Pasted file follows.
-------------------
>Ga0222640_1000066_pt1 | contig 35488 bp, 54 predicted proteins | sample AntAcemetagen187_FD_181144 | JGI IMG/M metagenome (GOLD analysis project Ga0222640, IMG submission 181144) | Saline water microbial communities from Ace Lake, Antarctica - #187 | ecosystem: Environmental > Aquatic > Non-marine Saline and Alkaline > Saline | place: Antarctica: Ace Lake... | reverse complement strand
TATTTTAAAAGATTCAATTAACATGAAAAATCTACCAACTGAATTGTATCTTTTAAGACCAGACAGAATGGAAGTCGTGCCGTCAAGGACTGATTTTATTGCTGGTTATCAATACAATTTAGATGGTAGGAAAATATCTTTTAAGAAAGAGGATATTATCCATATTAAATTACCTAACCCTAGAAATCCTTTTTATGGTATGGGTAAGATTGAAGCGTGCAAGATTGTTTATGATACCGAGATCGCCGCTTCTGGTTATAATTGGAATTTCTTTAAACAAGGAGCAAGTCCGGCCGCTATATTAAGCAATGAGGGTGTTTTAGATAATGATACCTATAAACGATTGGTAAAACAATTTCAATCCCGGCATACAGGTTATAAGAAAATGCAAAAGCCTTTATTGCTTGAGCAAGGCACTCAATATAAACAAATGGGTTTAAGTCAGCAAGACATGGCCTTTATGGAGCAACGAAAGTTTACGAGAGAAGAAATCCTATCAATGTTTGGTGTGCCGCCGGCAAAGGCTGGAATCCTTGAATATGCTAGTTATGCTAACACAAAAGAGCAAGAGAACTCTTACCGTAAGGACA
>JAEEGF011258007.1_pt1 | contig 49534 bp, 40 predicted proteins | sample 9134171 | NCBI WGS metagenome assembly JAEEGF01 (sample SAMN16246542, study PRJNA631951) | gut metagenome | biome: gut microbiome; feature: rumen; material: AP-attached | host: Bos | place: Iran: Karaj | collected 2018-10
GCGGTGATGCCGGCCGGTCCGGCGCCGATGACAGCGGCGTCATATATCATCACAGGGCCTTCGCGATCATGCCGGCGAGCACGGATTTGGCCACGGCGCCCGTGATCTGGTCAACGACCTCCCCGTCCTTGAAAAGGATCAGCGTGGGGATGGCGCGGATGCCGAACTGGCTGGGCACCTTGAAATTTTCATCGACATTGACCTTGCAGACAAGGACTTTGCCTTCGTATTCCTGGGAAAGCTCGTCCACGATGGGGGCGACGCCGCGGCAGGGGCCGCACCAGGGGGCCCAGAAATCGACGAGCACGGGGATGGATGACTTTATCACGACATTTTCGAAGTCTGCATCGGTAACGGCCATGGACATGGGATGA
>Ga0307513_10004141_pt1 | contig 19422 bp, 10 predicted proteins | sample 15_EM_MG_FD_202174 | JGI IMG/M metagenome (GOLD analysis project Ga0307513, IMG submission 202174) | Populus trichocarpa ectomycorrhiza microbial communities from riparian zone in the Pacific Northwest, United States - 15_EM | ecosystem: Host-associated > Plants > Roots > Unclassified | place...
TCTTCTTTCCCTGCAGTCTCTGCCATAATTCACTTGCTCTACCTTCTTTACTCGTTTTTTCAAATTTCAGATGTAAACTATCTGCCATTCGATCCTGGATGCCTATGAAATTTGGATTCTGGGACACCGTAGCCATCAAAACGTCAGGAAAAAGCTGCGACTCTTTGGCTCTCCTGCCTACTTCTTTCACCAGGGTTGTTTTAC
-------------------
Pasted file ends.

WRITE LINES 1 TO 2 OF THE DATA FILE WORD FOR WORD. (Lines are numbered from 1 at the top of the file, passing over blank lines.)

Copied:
>Ga0222640_1000066_pt1 | contig 35488 bp, 54 predicted proteins | sample AntAcemetagen187_FD_181144 | JGI IMG/M metagenome (GOLD analysis project Ga0222640, IMG submission 181144) | Saline water microbial communities from Ace Lake, Antarctica - #187 | ecosystem: Environmental > Aquatic > Non-marine Saline and Alkaline > Saline | place: Antarctica: Ace Lake... | reverse complement strand
TATTTTAAAAGATTCAATTAACATGAAAAATCTACCAACTGAATTGTATCTTTTAAGACCAGACAGAATGGAAGTCGTGCCGTCAAGGACTGATTTTATTGCTGGTTATCAATACAATTTAGATGGTAGGAAAATATCTTTTAAGAAAGAGGATATTATCCATATTAAATTACCTAACCCTAGAAATCCTTTTTATGGTATGGGTAAGATTGAAGCGTGCAAGATTGTTTATGATACCGAGATCGCCGCTTCTGGTTATAATTGGAATTTCTTTAAACAAGGAGCAAGTCCGGCCGCTATATTAAGCAATGAGGGTGTTTTAGATAATGATACCTATAAACGATTGGTAAAACAATTTCAATCCCGGCATACAGGTTATAAGAAAATGCAAAAGCCTTTATTGCTTGAGCAAGGCACTCAATATAAACAAATGGGTTTAAGTCAGCAAGACATGGCCTTTATGGAGCAACGAAAGTTTACGAGAGAAGAAATCCTATCAATGTTTGGTGTGCCGCCGGCAAAGGCTGGAATCCTTGAATATGCTAGTTATGCTAACACAAAAGAGCAAGAGAACTCTTACCGTAAGGACA